Mobvoi’s line of TicWatch models is getting more and more multifaceted by the day. There are watches of all styles and at a wide range of price points. The GTH, on review here, looks to bring normally premium sensors to a much lower budget range.
We’ve been using the TicWatch GTH daily, stacking it up against the stiff competition (including some of Mobvoi’s own alternatives), and here’s how we think it fares.
A design you’ve seen before
- Square-format design: 43.2 x 35.2 x 10.5mm
- 1.55-inch LCD display, 360 x 320 resolution
- 20mm interchangeable watch strap
- Finish: ‘Raven Black’ only
- 5ATM waterproofing
- Metal case design
Taking a quick glance at the TicWatch GTH prompts a fairly common observation in the smartwatch market right now – it looks a heck of a lot like an Apple Watch. Sure, there are clear differences, but the overall look on the wrist is very much one that could pass for one of Apple’s superb watches.
Of course, that might mean it doesn’t get too many points for originality, but there’s something to be said for a design that looks sleek and premium without the associated cost, and we’re impressed with the GTH’s look and feel.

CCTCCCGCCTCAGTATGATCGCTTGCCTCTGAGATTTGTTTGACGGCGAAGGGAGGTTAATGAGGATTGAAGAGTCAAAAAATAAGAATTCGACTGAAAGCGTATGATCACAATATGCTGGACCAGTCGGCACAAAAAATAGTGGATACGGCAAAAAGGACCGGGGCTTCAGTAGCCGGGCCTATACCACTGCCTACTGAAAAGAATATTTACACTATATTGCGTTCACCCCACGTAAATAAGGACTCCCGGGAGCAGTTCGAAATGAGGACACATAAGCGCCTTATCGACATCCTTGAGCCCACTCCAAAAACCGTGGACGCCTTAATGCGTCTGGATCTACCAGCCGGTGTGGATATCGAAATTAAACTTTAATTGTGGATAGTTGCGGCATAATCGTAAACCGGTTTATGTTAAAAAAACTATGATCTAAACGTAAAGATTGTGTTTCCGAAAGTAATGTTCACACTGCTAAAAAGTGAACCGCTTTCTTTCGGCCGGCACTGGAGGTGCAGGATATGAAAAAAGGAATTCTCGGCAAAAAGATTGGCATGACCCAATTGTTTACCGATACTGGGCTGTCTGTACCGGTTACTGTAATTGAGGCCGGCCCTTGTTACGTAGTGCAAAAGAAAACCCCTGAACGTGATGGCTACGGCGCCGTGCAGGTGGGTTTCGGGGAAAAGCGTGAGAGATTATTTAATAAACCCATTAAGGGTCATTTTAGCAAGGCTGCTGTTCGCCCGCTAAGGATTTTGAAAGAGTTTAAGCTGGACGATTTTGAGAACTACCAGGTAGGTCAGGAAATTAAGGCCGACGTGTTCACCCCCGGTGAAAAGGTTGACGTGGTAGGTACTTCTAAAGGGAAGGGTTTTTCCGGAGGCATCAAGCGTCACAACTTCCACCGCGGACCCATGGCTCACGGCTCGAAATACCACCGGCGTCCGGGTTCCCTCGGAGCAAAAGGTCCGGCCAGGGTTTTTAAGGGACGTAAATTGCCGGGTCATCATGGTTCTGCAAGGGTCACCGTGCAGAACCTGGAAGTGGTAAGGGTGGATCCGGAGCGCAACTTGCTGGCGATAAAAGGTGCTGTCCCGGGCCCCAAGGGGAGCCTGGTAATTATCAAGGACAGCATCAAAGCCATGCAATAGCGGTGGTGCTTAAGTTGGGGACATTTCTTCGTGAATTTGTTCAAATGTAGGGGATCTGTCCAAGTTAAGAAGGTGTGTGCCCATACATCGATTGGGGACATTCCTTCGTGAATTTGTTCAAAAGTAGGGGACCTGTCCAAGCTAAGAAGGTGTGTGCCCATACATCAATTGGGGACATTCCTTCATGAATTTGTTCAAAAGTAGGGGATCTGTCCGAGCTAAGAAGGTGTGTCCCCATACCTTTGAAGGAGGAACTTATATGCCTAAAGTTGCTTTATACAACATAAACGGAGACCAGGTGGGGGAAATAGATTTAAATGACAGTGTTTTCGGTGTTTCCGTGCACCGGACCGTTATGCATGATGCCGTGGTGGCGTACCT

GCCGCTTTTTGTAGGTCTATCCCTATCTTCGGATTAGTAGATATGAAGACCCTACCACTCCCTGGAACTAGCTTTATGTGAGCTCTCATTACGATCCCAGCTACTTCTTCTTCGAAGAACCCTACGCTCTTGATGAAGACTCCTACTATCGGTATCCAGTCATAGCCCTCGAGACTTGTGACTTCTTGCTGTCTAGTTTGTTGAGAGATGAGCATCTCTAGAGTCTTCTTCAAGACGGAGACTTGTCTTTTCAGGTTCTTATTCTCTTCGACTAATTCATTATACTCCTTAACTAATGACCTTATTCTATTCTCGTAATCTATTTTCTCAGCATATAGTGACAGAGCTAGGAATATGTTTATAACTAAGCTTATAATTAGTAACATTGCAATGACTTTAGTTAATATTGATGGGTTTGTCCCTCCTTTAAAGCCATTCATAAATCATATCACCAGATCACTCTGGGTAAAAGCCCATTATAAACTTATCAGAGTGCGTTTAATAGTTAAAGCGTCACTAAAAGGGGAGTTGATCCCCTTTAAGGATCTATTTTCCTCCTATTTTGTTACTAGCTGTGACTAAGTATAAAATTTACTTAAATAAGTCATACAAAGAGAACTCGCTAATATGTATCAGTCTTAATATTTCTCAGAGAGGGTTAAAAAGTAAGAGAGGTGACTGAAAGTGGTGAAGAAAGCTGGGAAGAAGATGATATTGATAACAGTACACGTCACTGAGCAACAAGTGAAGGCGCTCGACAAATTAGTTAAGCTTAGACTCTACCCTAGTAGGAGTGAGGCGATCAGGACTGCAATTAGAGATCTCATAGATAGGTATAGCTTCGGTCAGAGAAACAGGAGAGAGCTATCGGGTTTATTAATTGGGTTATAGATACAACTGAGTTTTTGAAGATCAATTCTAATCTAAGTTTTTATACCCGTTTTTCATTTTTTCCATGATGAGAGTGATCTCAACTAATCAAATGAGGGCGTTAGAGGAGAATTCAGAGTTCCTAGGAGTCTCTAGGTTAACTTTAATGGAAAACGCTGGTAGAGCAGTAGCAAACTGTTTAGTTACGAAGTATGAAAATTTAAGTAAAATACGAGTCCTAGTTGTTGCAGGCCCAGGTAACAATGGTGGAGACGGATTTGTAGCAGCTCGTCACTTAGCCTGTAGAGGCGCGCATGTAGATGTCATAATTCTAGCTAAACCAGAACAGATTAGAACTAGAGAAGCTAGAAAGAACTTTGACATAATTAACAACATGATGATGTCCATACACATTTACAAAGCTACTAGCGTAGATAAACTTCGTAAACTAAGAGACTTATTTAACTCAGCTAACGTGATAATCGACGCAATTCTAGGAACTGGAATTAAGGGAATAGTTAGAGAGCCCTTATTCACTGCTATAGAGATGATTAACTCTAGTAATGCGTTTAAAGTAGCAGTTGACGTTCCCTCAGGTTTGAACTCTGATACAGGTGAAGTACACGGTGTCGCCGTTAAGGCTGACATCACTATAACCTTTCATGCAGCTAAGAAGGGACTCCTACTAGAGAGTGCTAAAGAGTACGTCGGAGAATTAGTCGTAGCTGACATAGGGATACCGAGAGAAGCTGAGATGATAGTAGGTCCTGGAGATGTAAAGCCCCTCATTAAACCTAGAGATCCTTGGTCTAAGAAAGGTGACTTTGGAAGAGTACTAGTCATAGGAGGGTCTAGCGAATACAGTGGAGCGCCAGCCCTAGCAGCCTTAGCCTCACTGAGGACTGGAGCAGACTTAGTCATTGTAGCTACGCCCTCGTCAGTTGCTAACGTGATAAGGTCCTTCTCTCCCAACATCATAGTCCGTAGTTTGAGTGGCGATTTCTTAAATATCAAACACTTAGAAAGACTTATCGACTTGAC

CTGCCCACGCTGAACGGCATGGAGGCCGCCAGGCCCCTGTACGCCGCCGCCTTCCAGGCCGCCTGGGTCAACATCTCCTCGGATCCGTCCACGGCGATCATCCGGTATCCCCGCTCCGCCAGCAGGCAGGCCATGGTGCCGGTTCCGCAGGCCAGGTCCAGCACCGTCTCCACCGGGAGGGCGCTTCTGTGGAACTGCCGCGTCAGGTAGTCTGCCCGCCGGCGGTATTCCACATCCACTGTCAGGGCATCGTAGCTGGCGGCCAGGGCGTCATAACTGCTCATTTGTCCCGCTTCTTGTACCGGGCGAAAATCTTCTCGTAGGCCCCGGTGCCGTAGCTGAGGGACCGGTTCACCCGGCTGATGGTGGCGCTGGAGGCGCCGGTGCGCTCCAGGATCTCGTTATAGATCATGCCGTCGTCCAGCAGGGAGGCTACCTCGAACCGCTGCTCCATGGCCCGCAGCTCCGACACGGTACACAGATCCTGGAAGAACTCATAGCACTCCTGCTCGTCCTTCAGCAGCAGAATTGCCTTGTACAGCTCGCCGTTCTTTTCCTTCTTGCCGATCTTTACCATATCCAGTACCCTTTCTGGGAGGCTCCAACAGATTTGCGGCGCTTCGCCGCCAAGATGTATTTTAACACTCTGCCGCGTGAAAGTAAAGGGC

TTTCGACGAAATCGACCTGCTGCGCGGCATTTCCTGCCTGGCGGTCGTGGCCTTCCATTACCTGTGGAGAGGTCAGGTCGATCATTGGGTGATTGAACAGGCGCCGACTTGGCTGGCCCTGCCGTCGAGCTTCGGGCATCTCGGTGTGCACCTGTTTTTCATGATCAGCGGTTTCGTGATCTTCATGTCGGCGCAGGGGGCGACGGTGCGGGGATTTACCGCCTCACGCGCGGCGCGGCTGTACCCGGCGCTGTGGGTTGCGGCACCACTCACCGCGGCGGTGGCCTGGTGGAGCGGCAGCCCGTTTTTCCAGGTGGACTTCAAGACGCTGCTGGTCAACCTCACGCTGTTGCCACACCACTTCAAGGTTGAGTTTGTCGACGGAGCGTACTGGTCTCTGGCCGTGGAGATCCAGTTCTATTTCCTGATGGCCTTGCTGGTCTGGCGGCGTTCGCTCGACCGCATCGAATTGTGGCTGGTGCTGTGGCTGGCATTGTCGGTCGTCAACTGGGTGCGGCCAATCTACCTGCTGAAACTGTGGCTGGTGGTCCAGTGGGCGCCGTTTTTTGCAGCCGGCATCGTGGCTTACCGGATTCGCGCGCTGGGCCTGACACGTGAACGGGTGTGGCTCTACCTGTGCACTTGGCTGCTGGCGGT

It’s got a smooth glass display with slightly curved edges, a metal casing, and a single button to the right of the screen for some control – again, it might look like Apple’s Digital Crown, but there’s no turning it here. The majority of controls are instead touch-focused, with swipes and motions taking you through menus.
The strap is also more impressive than we’d expected, with a proper metal clasp to buckle with, coming together to further contribute to a decent feeling on the wrist – especially given how slim the watch is.
However, once the watch is on the wrist, that impression is slightly let down by a display that feels more in keeping with the GTH’s price tag. It’s a fine enough screen, but fairly low resolution and missing the AMOLED vibrancy that the TicWatch GTS 2 Mini manages for an almost identical price, for instance.
You’ll see the pixels plenty often, in short, which can look a bit sub-par, and led us to generally pick blockier watch faces to make up for the resolution. There are also fairly sizeable bezels that are noticeable thanks to those LCD-derived blacks not being the darkest going.
Again, for the price this is a very decent screen and about what you’d expect, but it’s nothing that’ll particularly impress if you’ve tried many other smartwatches out in your time.
Fitness tracking and sensors
- 7-10 day battery life
- Heart rate monitoring, SpO2 sensor
- Sleep tracking and skin temperature sensor
If the screen might leave you feeling slightly disappointed, it’s pretty obvious where Mobvoi has made up for it – the emphasis here is on sensors, and the TicWatch GTH packs in more than most budget smartwatches can match.
There’s the expected heart rate tracking, which performs solidly and in our testing matched up broadly to what we recorded on other devices. But Mobvoi has also included SpO2 tracking (to measure your blood oxygen levels), which is a feature only just arriving on far more premium models.